A liquid mass flow controller based on Coriolis technology was selected as a technology that would provide these desired benefits. The operating concept of a mass flow controller-based odorization system is simple. The odorant injection control system takes a reading from the propane delivery meter and calculates the flow set point required to meet the odorant mass/propane volume ratio specification. The flow controller is sized to meet a wide variation in propane delivery rates experienced from summer to winter.

 Mass flow injector designed to be mounted in hazardous environment associated wi


Mass flow injector designed to be mounted in hazardous environment associated with propane terminal operations.

The key technology in the liquid mass flow controller is the Coriolis sensor tube. Coriolis sensor technology has been used in process flow metering since the 1970s, but only recently has the technology been reduced in size to meet the lower flow requirements for injection of chemicals like odorant.

Coriolis mass flow measurement technology is simply a momentum metering device to determine fluid mass flow rate. A vibrating tube acts as the sensor. The momentum of the fluid flowing through the tube will change the shape of the tube as it vibrates. Detectors are used to measure the change in shape and, when calibrated, a linear relationship exists between the degree of tube twist and the fluid's mass flow rate.

Coriolis devices accurately measure fluid mass flow independent of fluid properties such as viscosity and density.  Water is used as the calibrating fluid at the factory, and there is no change in accuracy when measuring mercaptans. The measurement accuracy is better than 0.5 percent of rate, and calibration can be NIST traceable. The controller system contains an integrated control valve, which is sized to control the flow of odorant over the range of delivery rates from summer to winter, 0.25 to 25 pounds of odorant/hour.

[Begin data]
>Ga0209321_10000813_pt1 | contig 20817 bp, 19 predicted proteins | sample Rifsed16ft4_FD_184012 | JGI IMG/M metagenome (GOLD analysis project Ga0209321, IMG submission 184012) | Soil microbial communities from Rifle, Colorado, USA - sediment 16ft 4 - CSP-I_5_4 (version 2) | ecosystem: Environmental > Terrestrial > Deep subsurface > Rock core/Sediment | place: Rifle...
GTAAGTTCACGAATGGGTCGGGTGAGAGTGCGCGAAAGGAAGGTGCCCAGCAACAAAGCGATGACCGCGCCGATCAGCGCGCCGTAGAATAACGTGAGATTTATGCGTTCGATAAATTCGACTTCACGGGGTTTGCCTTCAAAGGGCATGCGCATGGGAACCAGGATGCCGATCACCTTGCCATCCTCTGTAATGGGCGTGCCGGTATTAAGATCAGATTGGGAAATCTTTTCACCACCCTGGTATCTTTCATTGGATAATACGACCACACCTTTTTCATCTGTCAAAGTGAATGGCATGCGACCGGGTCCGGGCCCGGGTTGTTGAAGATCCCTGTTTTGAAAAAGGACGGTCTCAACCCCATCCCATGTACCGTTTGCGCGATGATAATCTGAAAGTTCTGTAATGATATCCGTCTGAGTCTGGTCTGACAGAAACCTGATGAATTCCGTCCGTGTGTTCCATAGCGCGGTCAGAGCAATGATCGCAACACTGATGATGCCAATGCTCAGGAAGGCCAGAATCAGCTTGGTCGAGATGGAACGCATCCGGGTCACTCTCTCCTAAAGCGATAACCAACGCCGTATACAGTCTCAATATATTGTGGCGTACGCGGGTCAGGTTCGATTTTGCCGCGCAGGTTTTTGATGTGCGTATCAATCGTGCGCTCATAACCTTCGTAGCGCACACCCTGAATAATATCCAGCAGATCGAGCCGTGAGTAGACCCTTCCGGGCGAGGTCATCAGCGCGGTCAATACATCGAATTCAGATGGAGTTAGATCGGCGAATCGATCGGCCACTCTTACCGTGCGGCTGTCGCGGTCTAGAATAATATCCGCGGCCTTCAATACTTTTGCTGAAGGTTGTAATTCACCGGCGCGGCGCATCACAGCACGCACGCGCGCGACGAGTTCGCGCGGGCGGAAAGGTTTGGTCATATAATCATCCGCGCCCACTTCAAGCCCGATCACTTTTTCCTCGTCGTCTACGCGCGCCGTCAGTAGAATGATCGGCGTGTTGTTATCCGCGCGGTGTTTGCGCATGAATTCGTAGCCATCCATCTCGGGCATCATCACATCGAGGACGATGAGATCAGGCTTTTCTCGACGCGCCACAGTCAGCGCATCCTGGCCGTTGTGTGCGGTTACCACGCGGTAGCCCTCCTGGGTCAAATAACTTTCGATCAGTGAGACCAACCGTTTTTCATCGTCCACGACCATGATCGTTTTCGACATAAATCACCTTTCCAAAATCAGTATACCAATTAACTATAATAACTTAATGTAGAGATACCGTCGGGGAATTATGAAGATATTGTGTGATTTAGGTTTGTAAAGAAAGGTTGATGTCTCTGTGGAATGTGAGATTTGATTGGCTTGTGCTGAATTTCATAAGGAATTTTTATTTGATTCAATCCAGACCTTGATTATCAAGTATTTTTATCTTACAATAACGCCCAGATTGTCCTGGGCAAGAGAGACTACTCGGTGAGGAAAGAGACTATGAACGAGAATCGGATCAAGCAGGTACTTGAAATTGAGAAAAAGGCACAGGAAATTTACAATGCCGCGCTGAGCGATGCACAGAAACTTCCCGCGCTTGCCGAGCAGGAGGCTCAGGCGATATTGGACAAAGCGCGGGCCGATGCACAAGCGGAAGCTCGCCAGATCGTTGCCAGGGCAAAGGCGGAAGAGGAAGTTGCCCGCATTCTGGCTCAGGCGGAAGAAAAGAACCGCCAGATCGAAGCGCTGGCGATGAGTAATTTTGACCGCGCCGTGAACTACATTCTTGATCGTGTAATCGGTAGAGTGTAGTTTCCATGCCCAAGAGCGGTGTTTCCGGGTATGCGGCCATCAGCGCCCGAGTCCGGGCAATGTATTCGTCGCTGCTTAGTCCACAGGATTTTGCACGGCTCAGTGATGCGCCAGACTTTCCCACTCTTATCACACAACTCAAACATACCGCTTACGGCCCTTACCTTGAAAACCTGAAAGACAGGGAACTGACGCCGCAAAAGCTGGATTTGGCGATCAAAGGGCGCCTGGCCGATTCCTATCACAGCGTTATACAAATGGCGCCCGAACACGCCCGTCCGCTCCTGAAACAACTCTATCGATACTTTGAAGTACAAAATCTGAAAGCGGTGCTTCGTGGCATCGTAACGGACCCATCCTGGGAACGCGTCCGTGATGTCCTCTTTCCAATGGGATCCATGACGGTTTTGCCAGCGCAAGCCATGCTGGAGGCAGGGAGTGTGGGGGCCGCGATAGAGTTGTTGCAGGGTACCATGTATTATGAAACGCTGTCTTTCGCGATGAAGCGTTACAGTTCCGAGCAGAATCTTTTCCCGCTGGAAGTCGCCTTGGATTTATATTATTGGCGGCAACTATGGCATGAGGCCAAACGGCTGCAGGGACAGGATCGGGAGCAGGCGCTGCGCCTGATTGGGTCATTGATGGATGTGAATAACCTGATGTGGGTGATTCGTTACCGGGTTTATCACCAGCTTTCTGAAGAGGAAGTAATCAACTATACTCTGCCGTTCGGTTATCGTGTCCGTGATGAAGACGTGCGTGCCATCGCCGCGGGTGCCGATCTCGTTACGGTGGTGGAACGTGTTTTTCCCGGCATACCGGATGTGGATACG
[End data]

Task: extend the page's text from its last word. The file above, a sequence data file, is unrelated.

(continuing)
To drive the fluid through the injector system, the mercaptan must be pressurized to at least 60 psig above line pressure. Nitrogen gas pressurization is not acceptable due to the volume of gas required and the difficulty of disposing the mercaptan saturated gas during odorant tank refilling.


Process schematic for an injection system

The solution design uses a positive displacement pump in a recirculation loop with a back pressure regulator as a source of pressurized liquid to drive the liquid through the controller and into the propane. A three stage diaphragm pump was selected for this application. Mercaptan is a non-lubricating fluid, and this particular pump design uses an elastomeric seal to isolate the pumping pistons from the mercaptan.

A critical device that maintains a constant differential pressure across the flow controller from summer to winter operation is a dome-loaded differential pressure tracking regulator. The dome of a regulator is connected to the propane pressure, and the regulator will maintain a constant downstream pressure as the propane pressure varies with ambient temperature.

Documenting that the correct amount of mercaptan has been injected in the propane was an important consideration in designing the new system. The previous injector-based system could not provide a positive confirmation of actual odorant delivery. The new system with the flow sensor is capable of providing a printed report of actual odorant injection mass versus propane delivered volume. An integrated printer generates a report detailing the delivery specifics.


The business results for the new system are positive. There have been no propane delivery stoppages due to odorization equipment failures since installation. The injection rate of odorant has been reduced from 1.5 to 1.2 pounds per 10,000 gallons due to the higher accuracy of the system. This has resulted in chemical savings. The system provides a high level of documentation that can be used to prove propane was odorized to meet DOT minimum standards. Finally, the pump pressurization system has saved the purchase cost and handling of nitrogen cylinders.

The basic design of this mass-based chemical injection system could be applied to any application that requires critical dosing of a trace chemical into a continuous flowing fluid.

Pumps & Systems, October 2010